I can’t believe it has only been just over two weeks since Freya arrived!

She’s kept her calm temperament, although does have her cheeky moments with her being a baby, and now discovering what treats are (my own fault!). We’ve got the farrier coming next week and a saddle fitter on 8 April, so it’s full steam ahead to get her ready for some proper work. I’ve had a few sits on her to keep her remembering what a rider feels like, but they’ve been very short sessions and nothing strenuous. The first ride showed me she hadn’t really been taught as much as I had thought, as steering was a bit of an issue. I think at her previous home she just went round and round the outside of the field, as to ask her to turn/do a slightly smaller circle proved a challenge, but by ride three she has now started to understand more.


Lunging has been, er, interesting? She understands one rein fine, but with the other it’s like she has no clue what she has to do and just stands there looking at me. To combat this, I’ve started to use a roller with two lunge lines, with one going behind her, which has helped massively. She now even looks at me as if to say: “Ah, that’s what you want me to do.”

She has gained more weight since she arrived, which is great. I did worm count her, alongside my other two. Bob was 0, Autumn below 150, but sadly, Freya was quite high. So, I’ve wormed her and was a bit unhappy at the number that came out of her the day after (luckily, she is still separated from the other two)! It backed up my view that any new horses should, as a minimum, be worm counted on arrival as a general rule.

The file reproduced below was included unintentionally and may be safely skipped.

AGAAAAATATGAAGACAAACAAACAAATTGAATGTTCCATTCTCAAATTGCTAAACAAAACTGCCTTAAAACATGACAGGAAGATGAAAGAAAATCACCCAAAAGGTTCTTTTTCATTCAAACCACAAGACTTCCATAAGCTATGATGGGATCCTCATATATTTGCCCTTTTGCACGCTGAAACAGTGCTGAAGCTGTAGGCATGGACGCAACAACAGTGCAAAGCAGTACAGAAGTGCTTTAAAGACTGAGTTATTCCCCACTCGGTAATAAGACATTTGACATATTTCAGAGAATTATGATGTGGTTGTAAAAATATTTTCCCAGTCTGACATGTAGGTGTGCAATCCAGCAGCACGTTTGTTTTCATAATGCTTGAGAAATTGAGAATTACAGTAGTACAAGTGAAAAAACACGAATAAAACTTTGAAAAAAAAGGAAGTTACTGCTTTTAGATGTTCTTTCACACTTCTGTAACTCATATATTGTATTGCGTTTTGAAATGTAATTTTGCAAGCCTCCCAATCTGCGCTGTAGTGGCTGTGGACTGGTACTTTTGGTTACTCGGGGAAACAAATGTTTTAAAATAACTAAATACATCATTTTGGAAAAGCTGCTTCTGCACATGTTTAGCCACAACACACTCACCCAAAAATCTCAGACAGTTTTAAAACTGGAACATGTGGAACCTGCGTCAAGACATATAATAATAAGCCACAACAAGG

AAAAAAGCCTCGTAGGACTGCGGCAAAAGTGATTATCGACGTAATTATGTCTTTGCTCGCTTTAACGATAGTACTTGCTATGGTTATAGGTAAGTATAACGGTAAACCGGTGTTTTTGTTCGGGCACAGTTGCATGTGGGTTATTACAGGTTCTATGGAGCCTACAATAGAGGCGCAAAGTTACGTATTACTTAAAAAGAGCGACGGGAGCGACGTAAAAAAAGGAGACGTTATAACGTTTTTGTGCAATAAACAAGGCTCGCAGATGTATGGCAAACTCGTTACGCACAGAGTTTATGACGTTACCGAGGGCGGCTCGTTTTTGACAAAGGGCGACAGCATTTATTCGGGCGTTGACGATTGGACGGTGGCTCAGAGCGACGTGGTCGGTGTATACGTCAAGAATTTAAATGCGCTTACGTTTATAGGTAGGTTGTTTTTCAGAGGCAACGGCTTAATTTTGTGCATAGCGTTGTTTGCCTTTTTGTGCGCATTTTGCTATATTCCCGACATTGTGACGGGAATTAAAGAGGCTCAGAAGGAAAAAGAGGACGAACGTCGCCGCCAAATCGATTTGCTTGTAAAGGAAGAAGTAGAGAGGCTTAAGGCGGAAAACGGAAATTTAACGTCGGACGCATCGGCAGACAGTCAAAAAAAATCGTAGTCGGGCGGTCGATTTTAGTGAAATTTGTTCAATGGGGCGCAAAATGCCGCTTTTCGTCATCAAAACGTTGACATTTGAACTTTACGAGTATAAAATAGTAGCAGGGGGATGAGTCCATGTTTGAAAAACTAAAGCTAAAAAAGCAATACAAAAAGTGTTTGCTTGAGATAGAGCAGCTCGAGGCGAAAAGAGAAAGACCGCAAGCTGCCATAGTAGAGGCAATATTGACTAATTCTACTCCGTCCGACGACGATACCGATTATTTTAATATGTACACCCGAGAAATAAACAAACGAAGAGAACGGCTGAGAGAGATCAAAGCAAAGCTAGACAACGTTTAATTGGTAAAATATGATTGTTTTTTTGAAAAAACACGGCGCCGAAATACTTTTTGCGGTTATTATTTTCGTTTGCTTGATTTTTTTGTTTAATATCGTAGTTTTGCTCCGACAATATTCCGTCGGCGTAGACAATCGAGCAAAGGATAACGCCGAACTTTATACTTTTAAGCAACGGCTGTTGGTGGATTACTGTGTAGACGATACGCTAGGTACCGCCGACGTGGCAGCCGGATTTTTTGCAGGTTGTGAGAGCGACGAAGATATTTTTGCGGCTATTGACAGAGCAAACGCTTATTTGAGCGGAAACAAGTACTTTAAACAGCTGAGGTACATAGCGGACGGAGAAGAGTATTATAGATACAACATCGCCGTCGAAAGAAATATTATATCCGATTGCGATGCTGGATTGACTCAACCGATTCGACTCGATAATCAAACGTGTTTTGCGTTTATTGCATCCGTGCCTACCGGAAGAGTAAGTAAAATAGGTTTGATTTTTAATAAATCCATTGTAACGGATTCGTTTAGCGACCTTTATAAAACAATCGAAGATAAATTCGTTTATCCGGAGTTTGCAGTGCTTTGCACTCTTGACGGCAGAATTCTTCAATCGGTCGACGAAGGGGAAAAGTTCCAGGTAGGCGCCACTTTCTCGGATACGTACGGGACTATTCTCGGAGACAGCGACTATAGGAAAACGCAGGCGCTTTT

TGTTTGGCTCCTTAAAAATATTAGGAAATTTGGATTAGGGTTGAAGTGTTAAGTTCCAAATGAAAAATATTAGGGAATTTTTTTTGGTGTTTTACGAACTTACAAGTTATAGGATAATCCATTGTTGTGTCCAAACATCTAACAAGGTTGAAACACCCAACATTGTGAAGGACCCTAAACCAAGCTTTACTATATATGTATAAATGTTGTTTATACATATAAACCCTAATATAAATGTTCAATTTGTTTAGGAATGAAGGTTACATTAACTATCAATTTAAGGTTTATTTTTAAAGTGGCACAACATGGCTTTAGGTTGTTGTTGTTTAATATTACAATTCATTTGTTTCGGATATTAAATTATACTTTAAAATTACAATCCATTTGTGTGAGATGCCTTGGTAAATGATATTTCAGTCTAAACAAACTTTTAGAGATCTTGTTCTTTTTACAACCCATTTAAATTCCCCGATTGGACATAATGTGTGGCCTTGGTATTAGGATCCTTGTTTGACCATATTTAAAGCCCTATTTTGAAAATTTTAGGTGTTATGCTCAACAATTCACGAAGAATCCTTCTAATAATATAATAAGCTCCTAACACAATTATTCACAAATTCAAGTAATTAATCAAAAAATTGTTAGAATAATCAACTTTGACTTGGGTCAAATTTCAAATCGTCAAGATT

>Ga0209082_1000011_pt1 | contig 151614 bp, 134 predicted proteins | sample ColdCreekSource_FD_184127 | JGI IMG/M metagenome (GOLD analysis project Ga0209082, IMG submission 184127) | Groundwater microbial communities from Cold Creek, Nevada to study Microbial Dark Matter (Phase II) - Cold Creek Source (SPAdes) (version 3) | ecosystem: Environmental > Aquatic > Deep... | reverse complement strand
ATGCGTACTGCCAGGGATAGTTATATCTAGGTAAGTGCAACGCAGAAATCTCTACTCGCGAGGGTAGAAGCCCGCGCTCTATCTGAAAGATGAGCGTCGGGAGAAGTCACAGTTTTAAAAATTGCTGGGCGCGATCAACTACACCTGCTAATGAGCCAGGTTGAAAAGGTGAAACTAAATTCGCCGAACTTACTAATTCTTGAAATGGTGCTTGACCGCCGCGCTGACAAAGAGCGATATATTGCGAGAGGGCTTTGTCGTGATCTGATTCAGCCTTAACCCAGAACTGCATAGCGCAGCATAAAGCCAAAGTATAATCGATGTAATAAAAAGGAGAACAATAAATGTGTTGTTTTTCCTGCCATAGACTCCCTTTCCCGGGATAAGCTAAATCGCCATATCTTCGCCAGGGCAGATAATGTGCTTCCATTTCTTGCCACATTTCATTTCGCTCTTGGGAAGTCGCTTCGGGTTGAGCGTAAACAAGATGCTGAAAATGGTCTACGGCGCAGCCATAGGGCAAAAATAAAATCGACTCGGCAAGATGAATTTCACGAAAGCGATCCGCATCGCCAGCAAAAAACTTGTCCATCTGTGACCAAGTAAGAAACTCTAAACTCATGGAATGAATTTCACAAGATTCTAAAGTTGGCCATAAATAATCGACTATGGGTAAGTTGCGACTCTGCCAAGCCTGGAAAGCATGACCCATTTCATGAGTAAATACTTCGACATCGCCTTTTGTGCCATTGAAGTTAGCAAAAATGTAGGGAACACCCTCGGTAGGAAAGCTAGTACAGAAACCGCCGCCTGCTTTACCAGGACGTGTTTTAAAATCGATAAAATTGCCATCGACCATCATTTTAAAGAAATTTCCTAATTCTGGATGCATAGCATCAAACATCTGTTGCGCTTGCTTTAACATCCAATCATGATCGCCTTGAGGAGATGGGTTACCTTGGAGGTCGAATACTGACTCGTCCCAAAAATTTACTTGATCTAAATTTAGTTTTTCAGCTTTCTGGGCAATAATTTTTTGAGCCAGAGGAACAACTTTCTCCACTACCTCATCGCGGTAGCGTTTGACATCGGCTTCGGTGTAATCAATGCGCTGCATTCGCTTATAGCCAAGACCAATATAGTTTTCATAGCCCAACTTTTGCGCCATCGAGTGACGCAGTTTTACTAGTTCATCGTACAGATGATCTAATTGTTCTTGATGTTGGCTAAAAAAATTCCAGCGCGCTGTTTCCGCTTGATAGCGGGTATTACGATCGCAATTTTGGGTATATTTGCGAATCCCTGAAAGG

Horse in coat

Bob’s been in the wars again. Well, I say in the wars – it’s self-inflicted, but he didn’t half give me a scare. A few weeks ago he raced into his stable one evening and slipped over, but luckily fell onto the rubber matting. Two weeks after that, he decided to charge out of his stable and turn very tightly, slipping again, but this time going down onto solid concrete! Luckily, he got straight up, but went into a bit of shock. I checked him over and couldn’t find any injuries. I put him out with the girls but, on checking him every few minutes, there was minimal eating and he was just standing there, so I gave him some bute as he was sore.

Person riding horse

A short while later I saw him nip at his tummy, then later paw the ground. That was it – I was immediately on the phone to the vet, praying it wasn’t colic. After a ten-minute chat with me detailing every tiny movement/twitch to the vet, we created a plan of what to do, with the vet on standby should he show any further signs of colic (which luckily he didn’t) and me and the other half watching him like hawks. Much to my relief he started to graze and wander about slowly, although I did stay a further hour just watching him and only just made it back to start work.

Just over a week on and he’s still a bit sore on the hind leg. Lunging he is fine with, but when having me on board he is okay in walk but sore in trot, so I’m wondering if the saddle was sitting on a bruised area. I’m giving him the week off riding and will try some more lunging, then see how he is again and, if no better, I will consult the vet and physio. Why can’t horses listen to us sometimes when we try to stop them hurting themselves?

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